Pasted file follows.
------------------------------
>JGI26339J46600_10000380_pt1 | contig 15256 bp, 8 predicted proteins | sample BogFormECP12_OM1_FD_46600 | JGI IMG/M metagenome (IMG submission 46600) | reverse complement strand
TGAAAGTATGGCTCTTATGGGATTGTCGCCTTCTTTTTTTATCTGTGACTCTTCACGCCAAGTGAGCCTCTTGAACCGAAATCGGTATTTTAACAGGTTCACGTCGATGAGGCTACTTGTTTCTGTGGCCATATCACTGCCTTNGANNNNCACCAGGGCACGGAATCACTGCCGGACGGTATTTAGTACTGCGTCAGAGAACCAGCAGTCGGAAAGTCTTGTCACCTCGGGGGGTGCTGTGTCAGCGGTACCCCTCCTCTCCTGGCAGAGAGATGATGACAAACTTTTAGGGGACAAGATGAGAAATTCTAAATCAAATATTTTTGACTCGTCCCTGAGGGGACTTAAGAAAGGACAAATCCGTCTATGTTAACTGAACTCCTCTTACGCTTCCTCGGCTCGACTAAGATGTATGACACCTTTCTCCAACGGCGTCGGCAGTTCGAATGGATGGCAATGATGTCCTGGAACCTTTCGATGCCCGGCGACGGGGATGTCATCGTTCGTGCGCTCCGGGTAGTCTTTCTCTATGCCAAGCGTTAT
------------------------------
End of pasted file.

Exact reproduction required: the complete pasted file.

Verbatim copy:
>JGI26339J46600_10000380_pt1 | contig 15256 bp, 8 predicted proteins | sample BogFormECP12_OM1_FD_46600 | JGI IMG/M metagenome (IMG submission 46600) | reverse complement strand
TGAAAGTATGGCTCTTATGGGATTGTCGCCTTCTTTTTTTATCTGTGACTCTTCACGCCAAGTGAGCCTCTTGAACCGAAATCGGTATTTTAACAGGTTCACGTCGATGAGGCTACTTGTTTCTGTGGCCATATCACTGCCTTNGANNNNCACCAGGGCACGGAATCACTGCCGGACGGTATTTAGTACTGCGTCAGAGAACCAGCAGTCGGAAAGTCTTGTCACCTCGGGGGGTGCTGTGTCAGCGGTACCCCTCCTCTCCTGGCAGAGAGATGATGACAAACTTTTAGGGGACAAGATGAGAAATTCTAAATCAAATATTTTTGACTCGTCCCTGAGGGGACTTAAGAAAGGACAAATCCGTCTATGTTAACTGAACTCCTCTTACGCTTCCTCGGCTCGACTAAGATGTATGACACCTTTCTCCAACGGCGTCGGCAGTTCGAATGGATGGCAATGATGTCCTGGAACCTTTCGATGCCCGGCGACGGGGATGTCATCGTTCGTGCGCTCCGGGTAGTCTTTCTCTATGCCAAGCGTTAT